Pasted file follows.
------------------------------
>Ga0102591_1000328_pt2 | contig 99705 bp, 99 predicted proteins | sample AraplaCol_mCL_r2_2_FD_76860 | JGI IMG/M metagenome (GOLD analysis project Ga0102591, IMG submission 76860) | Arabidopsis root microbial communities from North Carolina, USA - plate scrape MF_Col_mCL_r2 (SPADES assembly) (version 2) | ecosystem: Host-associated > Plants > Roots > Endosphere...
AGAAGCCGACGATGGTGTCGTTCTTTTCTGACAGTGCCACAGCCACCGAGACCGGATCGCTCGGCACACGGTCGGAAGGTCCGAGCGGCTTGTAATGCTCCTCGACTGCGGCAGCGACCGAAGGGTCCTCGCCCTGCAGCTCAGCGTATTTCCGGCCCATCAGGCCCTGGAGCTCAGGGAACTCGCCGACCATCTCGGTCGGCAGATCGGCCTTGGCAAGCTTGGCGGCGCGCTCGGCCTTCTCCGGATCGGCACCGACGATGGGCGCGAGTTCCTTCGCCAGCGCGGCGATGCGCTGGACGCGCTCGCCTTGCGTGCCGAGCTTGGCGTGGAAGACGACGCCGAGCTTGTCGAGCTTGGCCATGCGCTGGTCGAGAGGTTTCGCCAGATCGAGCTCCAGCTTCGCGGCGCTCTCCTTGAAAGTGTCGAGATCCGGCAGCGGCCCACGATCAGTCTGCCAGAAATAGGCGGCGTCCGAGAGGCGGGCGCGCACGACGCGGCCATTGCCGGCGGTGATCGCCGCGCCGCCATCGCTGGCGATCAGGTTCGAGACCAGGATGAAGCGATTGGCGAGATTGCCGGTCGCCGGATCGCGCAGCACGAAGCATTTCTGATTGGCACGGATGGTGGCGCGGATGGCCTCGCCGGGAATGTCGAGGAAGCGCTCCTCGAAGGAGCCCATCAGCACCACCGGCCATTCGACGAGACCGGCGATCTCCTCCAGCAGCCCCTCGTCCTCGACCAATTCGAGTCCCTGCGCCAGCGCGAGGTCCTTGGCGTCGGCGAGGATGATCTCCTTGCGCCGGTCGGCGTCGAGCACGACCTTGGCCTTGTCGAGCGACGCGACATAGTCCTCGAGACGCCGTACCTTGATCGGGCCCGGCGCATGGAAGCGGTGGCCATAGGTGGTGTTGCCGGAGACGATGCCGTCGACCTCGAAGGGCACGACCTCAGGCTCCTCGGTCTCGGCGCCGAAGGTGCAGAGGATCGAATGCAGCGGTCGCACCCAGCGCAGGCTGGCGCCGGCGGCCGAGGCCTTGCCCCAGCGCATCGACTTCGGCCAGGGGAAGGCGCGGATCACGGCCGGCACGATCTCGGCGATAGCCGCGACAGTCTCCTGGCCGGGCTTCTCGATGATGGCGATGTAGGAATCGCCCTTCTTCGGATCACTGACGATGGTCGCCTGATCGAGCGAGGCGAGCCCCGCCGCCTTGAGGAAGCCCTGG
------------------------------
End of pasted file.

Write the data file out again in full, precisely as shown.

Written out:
>Ga0102591_1000328_pt2 | contig 99705 bp, 99 predicted proteins | sample AraplaCol_mCL_r2_2_FD_76860 | JGI IMG/M metagenome (GOLD analysis project Ga0102591, IMG submission 76860) | Arabidopsis root microbial communities from North Carolina, USA - plate scrape MF_Col_mCL_r2 (SPADES assembly) (version 2) | ecosystem: Host-associated > Plants > Roots > Endosphere...
AGAAGCCGACGATGGTGTCGTTCTTTTCTGACAGTGCCACAGCCACCGAGACCGGATCGCTCGGCACACGGTCGGAAGGTCCGAGCGGCTTGTAATGCTCCTCGACTGCGGCAGCGACCGAAGGGTCCTCGCCCTGCAGCTCAGCGTATTTCCGGCCCATCAGGCCCTGGAGCTCAGGGAACTCGCCGACCATCTCGGTCGGCAGATCGGCCTTGGCAAGCTTGGCGGCGCGCTCGGCCTTCTCCGGATCGGCACCGACGATGGGCGCGAGTTCCTTCGCCAGCGCGGCGATGCGCTGGACGCGCTCGCCTTGCGTGCCGAGCTTGGCGTGGAAGACGACGCCGAGCTTGTCGAGCTTGGCCATGCGCTGGTCGAGAGGTTTCGCCAGATCGAGCTCCAGCTTCGCGGCGCTCTCCTTGAAAGTGTCGAGATCCGGCAGCGGCCCACGATCAGTCTGCCAGAAATAGGCGGCGTCCGAGAGGCGGGCGCGCACGACGCGGCCATTGCCGGCGGTGATCGCCGCGCCGCCATCGCTGGCGATCAGGTTCGAGACCAGGATGAAGCGATTGGCGAGATTGCCGGTCGCCGGATCGCGCAGCACGAAGCATTTCTGATTGGCACGGATGGTGGCGCGGATGGCCTCGCCGGGAATGTCGAGGAAGCGCTCCTCGAAGGAGCCCATCAGCACCACCGGCCATTCGACGAGACCGGCGATCTCCTCCAGCAGCCCCTCGTCCTCGACCAATTCGAGTCCCTGCGCCAGCGCGAGGTCCTTGGCGTCGGCGAGGATGATCTCCTTGCGCCGGTCGGCGTCGAGCACGACCTTGGCCTTGTCGAGCGACGCGACATAGTCCTCGAGACGCCGTACCTTGATCGGGCCCGGCGCATGGAAGCGGTGGCCATAGGTGGTGTTGCCGGAGACGATGCCGTCGACCTCGAAGGGCACGACCTCAGGCTCCTCGGTCTCGGCGCCGAAGGTGCAGAGGATCGAATGCAGCGGTCGCACCCAGCGCAGGCTGGCGCCGGCGGCCGAGGCCTTGCCCCAGCGCATCGACTTCGGCCAGGGGAAGGCGCGGATCACGGCCGGCACGATCTCGGCGATAGCCGCGACAGTCTCCTGGCCGGGCTTCTCGATGATGGCGATGTAGGAATCGCCCTTCTTCGGATCACTGACGATGGTCGCCTGATCGAGCGAGGCGAGCCCCGCCGCCTTGAGGAAGCCCTGG